I didn’t want to write today, not knowing how to start a post about the tenth of December. I don’t know how to express, in this blog, that human rights have lost their meaning in my country. We have forgotten everything implicit in these two words and we are left with what experience has knocked into us year after year: fear and paranoia.
I ended up thinking that a priori those are the only two rights we have left. Of all the others that could exist, half have been forgotten and the others banned, with amounts to about the same thing.
When I go out in the street and see those who in some way exercise their little bit of power—officials, police, bureaucrats, doctors, teachers, journalists—and see them trample the rights of their fellow citizens and even their own rights at times, I wonder if they know what they’re doing, if they have a conscience. Maybe my theory is naïve, but I sense that after 50 years of absolutism we have completely forgotten the meaning of things like The Rule of Law, Justice, Human Rights. They sound like science fiction… Right to what?
So, for most of my neighbors this is a morning like any other, some of my friends are harassed by the police, others visited by State Security, with any luck none will be beaten for taking an photo in the wrong place, the Festival of Cinema will run its course and no one will ask themselves why, to see a movie at the Chaplin theater, they have to pass through a military cordon.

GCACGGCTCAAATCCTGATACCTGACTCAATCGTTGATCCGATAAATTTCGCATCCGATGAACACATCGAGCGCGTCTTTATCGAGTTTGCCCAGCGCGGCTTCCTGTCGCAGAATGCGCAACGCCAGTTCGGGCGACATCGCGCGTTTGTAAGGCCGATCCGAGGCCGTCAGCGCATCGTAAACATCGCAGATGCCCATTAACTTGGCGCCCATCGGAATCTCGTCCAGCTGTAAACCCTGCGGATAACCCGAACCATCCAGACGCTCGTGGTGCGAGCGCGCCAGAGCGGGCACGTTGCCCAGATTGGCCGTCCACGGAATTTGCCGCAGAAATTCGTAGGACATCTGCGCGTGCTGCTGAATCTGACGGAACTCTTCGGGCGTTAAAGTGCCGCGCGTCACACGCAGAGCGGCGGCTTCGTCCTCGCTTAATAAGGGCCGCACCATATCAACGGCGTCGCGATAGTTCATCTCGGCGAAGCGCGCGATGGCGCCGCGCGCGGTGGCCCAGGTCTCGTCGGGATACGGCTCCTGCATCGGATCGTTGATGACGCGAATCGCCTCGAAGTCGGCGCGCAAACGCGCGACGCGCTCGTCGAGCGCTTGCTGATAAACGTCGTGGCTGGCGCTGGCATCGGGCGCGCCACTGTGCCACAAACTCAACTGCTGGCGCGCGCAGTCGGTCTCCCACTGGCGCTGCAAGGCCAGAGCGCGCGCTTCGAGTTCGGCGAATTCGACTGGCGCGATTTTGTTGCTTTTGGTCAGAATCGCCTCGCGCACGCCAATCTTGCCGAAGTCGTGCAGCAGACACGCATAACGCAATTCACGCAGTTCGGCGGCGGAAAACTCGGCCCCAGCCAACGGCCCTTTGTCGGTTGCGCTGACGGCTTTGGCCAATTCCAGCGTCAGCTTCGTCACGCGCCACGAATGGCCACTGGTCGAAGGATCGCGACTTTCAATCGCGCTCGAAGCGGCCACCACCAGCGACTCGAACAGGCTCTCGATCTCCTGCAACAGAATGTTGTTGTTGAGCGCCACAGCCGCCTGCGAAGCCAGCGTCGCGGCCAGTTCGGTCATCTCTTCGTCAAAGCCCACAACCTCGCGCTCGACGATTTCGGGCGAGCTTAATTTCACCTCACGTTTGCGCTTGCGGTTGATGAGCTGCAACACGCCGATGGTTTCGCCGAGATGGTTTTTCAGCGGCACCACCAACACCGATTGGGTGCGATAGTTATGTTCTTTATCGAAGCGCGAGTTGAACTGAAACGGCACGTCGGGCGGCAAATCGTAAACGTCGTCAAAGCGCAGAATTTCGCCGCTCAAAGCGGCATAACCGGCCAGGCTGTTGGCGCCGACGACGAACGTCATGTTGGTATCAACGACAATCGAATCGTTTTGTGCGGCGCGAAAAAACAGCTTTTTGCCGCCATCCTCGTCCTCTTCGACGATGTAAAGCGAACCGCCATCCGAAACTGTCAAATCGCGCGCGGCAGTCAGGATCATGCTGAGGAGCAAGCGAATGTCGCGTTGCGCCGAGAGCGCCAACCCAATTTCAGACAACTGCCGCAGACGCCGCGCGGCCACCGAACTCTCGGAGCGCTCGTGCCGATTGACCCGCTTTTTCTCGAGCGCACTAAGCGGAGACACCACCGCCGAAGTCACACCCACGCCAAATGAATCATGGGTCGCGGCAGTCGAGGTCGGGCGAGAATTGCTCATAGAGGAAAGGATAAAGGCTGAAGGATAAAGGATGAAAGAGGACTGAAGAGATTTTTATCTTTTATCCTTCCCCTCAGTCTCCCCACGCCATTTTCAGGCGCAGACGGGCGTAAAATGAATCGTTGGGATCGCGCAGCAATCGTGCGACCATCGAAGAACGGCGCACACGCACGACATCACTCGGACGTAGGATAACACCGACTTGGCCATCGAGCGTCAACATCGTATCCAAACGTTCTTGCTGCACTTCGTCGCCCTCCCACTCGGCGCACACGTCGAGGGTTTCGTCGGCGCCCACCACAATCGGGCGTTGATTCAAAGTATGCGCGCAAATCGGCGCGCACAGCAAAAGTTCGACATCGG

This is an excerpt to a version of the song, Epitaph for Vladimir Visotski by Karsmarski Jacek (Polish dissident songwriter), which includes Ciro Diaz in his latest album, The Blue Slug, that I listened to compulsively for at least two months, especially on the street with my mp3 inherited from a friend who now has an I-pod. (Download the lyrics here) (Download the recording and album cover here) The song (in summary, which runs about ten minutes) is about a desperate artist going through the circles of hell in search of an answer or death, and at the end of his journey there is only loneliness and the weight of the supreme power above himself. So I found myself at times catching the bus across Havana at 12 noon in August under the perennial sunshine and with the distressing feeling of not going anywhere, or arriving too late, or going for pleasure ... I feel that I have already arrived at the eighth enclosure (this is the finale of the song) where there is nothing, and I feel useless and empty, and I look at people without faith who walk along the street and who have so much fear that they no longer know they're afraid, and who have seen so many Roundtables and so many news broadcasts that they no longer know what belongs to reality or just to the TV screen. They cannot discern that they no longer believe, but cannot disbelieve either, and just move along past me not going anywhere.